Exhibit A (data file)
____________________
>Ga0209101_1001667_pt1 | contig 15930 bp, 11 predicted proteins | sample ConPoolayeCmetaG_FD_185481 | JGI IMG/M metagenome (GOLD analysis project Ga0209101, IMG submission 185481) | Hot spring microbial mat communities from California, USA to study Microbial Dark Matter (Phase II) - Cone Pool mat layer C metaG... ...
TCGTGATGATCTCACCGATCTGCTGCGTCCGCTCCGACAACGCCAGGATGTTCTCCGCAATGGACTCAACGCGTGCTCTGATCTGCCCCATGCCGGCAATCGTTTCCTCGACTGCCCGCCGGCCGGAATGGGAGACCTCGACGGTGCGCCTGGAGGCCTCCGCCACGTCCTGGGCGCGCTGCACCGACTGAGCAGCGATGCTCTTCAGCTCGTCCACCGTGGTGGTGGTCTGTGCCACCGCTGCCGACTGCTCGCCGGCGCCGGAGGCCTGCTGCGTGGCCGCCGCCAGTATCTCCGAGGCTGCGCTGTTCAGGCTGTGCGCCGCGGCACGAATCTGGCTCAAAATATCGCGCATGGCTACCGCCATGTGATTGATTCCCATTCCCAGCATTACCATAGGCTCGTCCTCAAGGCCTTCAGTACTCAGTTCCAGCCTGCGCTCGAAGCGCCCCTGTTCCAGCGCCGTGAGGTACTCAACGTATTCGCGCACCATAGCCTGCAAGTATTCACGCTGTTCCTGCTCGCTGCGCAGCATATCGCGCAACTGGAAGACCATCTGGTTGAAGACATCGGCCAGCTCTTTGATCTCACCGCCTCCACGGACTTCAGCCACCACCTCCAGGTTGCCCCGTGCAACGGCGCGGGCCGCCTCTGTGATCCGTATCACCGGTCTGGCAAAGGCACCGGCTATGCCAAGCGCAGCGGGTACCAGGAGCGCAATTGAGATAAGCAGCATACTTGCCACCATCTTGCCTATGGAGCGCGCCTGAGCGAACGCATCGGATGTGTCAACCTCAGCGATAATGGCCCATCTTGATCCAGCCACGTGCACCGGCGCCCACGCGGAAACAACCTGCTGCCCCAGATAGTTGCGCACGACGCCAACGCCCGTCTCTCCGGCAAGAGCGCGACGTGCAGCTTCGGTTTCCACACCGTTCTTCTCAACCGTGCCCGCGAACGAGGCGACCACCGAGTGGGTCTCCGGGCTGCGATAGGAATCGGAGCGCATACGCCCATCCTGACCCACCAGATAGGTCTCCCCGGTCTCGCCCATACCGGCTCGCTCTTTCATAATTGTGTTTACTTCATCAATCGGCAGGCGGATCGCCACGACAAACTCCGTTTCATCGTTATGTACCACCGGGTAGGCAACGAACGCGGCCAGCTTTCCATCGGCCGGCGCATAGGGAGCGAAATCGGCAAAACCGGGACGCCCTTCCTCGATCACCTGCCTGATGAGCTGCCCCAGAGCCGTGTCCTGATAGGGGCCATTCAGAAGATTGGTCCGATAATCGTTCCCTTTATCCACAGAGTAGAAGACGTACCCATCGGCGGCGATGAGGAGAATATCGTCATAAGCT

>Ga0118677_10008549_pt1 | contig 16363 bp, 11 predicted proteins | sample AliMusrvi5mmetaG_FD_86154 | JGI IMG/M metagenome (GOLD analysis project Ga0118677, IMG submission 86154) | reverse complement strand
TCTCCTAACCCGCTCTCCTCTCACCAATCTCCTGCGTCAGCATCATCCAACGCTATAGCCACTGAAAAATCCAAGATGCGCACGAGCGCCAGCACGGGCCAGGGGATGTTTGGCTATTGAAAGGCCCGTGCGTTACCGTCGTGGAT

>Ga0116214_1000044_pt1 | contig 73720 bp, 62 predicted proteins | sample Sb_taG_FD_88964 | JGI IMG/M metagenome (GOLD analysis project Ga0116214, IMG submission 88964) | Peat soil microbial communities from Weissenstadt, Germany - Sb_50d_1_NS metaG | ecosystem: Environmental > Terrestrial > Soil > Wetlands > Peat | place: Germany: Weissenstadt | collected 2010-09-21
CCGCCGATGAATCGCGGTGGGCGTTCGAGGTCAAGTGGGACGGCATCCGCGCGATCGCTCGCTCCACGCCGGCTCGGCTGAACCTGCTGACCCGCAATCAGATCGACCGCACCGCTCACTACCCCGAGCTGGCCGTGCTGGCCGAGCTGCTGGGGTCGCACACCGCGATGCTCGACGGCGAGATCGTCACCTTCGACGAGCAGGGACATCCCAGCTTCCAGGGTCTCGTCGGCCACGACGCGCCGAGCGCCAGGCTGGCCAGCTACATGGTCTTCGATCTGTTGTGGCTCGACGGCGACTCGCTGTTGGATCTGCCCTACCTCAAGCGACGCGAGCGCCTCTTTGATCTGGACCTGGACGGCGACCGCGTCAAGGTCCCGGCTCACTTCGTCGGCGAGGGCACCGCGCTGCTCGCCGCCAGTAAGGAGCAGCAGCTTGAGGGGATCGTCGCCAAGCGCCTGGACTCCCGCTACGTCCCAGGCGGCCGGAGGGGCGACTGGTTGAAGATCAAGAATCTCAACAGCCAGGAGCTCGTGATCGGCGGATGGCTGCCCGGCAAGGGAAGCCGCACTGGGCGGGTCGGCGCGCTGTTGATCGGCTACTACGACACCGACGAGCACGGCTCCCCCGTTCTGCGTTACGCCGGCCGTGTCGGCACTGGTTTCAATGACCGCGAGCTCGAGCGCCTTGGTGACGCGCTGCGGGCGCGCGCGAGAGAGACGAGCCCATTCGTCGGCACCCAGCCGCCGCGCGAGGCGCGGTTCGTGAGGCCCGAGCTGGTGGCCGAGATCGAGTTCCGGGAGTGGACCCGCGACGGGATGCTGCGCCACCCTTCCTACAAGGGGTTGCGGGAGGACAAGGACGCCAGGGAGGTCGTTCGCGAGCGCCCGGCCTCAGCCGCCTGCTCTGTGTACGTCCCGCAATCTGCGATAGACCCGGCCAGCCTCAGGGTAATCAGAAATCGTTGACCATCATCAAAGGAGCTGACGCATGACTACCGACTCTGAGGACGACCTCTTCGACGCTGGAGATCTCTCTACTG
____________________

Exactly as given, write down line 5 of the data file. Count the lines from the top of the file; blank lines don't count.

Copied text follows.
>Ga0116214_1000044_pt1 | contig 73720 bp, 62 predicted proteins | sample Sb_taG_FD_88964 | JGI IMG/M metagenome (GOLD analysis project Ga0116214, IMG submission 88964) | Peat soil microbial communities from Weissenstadt, Germany - Sb_50d_1_NS metaG | ecosystem: Environmental > Terrestrial > Soil > Wetlands > Peat | place: Germany: Weissenstadt | collected 2010-09-21